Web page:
California container tax vetoed
California Gov. Arnold Schwarzenegger vetoed a bill that would have imposed a $30-per-TEU fee on cargo containers arriving and departing from the ports of Los Angeles and Long Beach to fund clean air projects, port security and infrastructure improvement projects.
In returning the bill to the legislature without a signature,
Schwarzenegger said, “although the policy objectives of Senate Bill 927 — to develop more secure ports, congestion relief and environmental mitigation — are laudable, this measure is flawed in its construction, application, lack of accountability.”
Groups such as the National Industrial Transportation League had argued against the bill, saying it would hurt U.S. agricultural exporters.
“While the new tax at L.A.-L.B. might be viewed by some as ‘marginal,’ it can and will make the difference on whether these goods can now be competitive with overseas suppliers,” Peter J. Gatti, the NIT League’s executive vice president, had argued in a letter to the governor. “Many California exporters as a result will be forced to seek alternative out-of-state ports to move their goods or simply lose out on these vital markets.”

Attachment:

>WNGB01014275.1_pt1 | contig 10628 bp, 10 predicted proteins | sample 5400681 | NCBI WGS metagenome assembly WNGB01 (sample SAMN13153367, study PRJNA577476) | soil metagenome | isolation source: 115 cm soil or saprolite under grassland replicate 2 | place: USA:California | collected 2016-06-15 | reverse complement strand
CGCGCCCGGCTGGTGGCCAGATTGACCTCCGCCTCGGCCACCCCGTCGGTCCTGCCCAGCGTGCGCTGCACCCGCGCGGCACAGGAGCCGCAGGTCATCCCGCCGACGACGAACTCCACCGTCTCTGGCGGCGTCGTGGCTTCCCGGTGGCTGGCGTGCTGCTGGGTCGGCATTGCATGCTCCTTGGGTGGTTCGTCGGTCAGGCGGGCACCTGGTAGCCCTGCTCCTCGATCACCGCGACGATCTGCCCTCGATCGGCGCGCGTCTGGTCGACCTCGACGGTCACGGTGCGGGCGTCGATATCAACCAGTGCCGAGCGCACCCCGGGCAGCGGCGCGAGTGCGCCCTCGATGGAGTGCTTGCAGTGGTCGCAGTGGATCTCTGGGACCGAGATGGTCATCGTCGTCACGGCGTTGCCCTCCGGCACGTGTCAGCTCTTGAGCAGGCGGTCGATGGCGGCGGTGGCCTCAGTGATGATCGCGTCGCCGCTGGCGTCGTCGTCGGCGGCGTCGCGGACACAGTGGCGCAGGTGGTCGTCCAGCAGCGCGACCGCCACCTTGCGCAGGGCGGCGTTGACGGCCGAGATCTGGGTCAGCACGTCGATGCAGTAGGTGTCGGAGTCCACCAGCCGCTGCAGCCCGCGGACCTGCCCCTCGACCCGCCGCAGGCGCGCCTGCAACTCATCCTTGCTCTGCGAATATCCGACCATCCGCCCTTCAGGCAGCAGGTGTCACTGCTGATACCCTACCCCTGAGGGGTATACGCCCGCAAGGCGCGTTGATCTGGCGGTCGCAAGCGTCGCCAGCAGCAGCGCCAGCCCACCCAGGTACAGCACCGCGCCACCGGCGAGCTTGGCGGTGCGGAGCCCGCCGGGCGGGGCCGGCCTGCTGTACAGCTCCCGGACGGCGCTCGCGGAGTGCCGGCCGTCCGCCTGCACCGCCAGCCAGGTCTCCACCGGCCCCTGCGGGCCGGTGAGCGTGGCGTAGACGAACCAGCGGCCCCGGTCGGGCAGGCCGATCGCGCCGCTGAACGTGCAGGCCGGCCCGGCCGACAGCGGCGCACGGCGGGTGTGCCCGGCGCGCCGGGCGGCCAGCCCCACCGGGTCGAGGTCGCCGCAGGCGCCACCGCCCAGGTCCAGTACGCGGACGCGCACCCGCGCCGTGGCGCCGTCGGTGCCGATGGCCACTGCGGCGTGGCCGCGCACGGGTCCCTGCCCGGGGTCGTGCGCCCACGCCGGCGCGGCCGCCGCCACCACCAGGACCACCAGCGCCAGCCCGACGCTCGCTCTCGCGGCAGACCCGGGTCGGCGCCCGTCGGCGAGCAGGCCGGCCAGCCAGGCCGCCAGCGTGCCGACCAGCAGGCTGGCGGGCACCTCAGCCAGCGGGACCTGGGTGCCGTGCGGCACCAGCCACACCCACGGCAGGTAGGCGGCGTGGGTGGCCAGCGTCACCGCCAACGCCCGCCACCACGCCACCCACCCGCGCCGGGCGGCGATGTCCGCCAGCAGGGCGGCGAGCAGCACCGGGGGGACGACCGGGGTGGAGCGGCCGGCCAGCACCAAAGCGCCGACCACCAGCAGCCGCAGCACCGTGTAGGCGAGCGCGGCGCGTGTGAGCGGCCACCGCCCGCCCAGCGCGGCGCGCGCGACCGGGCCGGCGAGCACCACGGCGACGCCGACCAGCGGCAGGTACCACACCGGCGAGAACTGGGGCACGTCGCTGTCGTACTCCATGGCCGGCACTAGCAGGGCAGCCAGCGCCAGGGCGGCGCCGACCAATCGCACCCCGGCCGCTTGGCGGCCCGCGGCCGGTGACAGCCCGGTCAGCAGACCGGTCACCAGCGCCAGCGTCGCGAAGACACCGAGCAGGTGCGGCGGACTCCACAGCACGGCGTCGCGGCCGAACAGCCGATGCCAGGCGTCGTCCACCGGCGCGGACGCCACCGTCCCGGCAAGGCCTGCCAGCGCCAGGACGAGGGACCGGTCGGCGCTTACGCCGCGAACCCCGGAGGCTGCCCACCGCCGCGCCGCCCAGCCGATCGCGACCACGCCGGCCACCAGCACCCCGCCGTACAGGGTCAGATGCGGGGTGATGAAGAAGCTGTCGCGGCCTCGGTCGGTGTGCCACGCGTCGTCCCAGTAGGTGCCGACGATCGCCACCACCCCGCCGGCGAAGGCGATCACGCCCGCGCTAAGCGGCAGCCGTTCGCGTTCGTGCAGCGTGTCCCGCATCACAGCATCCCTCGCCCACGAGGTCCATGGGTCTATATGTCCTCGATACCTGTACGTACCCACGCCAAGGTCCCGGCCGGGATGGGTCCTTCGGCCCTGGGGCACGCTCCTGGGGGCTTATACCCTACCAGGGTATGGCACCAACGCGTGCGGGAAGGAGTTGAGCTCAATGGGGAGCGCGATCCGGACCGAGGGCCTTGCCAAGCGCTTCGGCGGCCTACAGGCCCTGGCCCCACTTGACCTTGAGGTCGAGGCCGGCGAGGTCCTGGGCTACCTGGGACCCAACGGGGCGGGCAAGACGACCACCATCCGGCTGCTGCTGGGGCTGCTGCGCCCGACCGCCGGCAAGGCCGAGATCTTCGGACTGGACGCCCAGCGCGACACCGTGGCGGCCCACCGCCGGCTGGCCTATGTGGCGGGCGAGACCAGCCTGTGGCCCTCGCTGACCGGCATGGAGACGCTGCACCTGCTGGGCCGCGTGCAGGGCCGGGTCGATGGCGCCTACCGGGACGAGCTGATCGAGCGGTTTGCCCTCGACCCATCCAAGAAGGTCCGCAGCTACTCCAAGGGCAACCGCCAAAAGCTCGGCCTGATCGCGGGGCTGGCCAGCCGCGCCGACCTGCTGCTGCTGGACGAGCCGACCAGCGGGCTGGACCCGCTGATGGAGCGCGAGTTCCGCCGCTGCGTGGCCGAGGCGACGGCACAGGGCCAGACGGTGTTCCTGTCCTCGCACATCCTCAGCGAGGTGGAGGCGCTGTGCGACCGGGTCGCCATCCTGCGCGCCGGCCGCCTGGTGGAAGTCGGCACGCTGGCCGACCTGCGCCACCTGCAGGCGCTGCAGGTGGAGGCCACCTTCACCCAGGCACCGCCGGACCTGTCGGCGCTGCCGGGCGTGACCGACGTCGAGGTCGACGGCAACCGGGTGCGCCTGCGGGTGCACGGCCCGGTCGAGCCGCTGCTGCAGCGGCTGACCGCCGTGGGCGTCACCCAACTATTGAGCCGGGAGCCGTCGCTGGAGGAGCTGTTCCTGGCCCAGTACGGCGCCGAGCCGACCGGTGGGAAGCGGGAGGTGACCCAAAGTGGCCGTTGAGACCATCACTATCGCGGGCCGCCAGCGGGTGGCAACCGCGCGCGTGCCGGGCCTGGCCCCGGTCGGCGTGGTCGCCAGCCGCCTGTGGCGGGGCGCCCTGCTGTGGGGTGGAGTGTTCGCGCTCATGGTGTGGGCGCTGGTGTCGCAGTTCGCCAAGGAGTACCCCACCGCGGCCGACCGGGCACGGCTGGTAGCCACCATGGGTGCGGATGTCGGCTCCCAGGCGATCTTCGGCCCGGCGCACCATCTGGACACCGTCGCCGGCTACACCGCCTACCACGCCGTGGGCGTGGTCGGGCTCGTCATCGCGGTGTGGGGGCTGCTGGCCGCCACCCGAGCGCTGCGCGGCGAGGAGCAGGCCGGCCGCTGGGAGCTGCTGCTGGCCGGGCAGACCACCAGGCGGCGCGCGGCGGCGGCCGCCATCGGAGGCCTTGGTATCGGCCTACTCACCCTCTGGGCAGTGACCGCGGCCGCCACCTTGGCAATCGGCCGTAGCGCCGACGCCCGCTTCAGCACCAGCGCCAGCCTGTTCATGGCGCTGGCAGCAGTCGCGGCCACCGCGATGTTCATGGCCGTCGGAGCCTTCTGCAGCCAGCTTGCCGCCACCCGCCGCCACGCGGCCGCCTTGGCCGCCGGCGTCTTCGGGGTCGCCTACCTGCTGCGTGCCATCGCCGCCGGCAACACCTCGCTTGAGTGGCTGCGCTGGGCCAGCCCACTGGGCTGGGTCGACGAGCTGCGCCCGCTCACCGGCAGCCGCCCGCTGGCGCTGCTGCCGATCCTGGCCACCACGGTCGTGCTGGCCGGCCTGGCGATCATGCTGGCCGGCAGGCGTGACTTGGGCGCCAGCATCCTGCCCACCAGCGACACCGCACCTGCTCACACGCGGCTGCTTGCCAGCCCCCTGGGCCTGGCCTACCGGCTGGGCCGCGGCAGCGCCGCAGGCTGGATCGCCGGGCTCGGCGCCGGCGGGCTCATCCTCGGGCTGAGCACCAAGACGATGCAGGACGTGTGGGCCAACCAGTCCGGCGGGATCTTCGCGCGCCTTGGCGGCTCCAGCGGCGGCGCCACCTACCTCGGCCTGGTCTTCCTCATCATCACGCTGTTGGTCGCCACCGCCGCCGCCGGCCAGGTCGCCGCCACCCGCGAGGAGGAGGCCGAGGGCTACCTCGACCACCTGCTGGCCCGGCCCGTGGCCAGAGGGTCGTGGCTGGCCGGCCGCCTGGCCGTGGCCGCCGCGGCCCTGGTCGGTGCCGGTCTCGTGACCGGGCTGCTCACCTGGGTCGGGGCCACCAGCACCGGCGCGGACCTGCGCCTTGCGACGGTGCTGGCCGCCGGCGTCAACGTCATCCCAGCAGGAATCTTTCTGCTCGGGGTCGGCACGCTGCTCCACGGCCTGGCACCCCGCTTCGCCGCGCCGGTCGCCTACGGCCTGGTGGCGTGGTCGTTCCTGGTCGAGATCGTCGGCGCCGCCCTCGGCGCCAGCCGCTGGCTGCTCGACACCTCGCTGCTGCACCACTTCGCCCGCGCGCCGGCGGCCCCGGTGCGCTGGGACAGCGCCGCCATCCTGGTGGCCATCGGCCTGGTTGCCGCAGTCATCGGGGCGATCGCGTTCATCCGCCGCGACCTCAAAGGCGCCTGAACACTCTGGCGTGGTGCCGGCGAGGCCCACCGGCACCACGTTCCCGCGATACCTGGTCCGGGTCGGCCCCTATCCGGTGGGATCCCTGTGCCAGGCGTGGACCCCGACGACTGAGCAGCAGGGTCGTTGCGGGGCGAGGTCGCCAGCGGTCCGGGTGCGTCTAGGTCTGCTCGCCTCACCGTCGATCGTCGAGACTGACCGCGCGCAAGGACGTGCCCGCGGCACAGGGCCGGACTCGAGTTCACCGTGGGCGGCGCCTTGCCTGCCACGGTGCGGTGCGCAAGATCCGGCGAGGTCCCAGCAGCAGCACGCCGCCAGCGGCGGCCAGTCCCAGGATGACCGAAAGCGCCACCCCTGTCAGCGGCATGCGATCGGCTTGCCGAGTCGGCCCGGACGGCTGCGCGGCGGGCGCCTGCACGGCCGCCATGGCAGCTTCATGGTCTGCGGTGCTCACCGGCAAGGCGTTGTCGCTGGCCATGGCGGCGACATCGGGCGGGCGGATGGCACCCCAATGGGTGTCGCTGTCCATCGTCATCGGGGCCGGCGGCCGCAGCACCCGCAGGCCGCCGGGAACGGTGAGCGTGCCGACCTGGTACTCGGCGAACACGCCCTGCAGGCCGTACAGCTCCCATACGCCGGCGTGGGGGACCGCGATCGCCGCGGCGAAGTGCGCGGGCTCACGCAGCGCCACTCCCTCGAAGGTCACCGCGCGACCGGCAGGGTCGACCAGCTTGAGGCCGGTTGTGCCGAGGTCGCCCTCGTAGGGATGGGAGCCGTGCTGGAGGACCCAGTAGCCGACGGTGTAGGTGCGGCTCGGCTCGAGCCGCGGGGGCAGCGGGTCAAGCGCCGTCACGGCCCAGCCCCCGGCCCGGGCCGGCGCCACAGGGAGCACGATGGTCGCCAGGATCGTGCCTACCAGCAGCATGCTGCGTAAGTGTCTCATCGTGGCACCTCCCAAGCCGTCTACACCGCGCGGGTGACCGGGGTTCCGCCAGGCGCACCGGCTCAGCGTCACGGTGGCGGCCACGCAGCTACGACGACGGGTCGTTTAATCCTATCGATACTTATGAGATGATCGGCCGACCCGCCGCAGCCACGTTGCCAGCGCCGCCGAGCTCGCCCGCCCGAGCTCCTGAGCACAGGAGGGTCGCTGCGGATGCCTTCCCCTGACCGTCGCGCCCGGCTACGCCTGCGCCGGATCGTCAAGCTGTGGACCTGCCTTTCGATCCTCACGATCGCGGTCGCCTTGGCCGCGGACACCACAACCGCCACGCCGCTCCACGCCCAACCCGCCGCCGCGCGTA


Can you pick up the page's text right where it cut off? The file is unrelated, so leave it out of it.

“Alternatively importers faced with this new tax will be forced to change their supply chain strategies so as to avoid the higher costs of doing business in the state,” he added. “Already plans are being readied for new alternative ports in both Mexico and Canada as well as underutilized East Coast ports, which see this measure as an opportunity to handle Asian cargoes once only reserved for California’s ports.”
But a study commissioned by the National Resources Defense Council and the Los Angeles-based Coalition for Clean Air disputed that the bill, authored by California legislator Alan Lowenthal, would adversely affect business.
The study said projected cargo growth would far exceed potential ship diversions and, as a result, future ship diversions would be “virtually unobservable.”
Tracy Mulling, president and chief executive officer of the National Retail Federation, said the fee “would have amounted to a tax that would have driven up the price of consumer goods for working Americans shopping in retail stores in virtually every state, not just California.”
“This would have been a tax on consumers, not foreign entities. Gov. Schwarzenegger did the right thing in vetoing it,” Mullin added, claiming it “would have violated the Commerce Clause of the U.S. Constitution, international law and U.S. treaty obligations, and would have exposed the state of California to court challenges had it become law.”
Sandy Kennedy of the Retail Industry Leaders Association contended the bill could have “resulted in cargo being directed to other West Coast ports or even outside of the U.S. altogether, damaging local communities surrounding the ports who depend on the jobs and tax revenue that the ports generates.”